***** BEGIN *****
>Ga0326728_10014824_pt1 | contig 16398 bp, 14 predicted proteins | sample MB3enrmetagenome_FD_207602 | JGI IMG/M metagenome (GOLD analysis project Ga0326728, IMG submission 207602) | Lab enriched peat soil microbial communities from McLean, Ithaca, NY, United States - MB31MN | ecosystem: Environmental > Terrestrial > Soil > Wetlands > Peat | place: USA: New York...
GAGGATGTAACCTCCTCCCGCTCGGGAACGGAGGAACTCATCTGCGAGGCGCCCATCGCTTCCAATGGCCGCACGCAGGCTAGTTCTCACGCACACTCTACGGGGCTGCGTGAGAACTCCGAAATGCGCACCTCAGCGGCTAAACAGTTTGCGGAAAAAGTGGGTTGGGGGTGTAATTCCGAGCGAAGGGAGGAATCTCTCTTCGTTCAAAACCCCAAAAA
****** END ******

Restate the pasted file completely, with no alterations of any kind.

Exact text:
>Ga0326728_10014824_pt1 | contig 16398 bp, 14 predicted proteins | sample MB3enrmetagenome_FD_207602 | JGI IMG/M metagenome (GOLD analysis project Ga0326728, IMG submission 207602) | Lab enriched peat soil microbial communities from McLean, Ithaca, NY, United States - MB31MN | ecosystem: Environmental > Terrestrial > Soil > Wetlands > Peat | place: USA: New York...
GAGGATGTAACCTCCTCCCGCTCGGGAACGGAGGAACTCATCTGCGAGGCGCCCATCGCTTCCAATGGCCGCACGCAGGCTAGTTCTCACGCACACTCTACGGGGCTGCGTGAGAACTCCGAAATGCGCACCTCAGCGGCTAAACAGTTTGCGGAAAAAGTGGGTTGGGGGTGTAATTCCGAGCGAAGGGAGGAATCTCTCTTCGTTCAAAACCCCAAAAA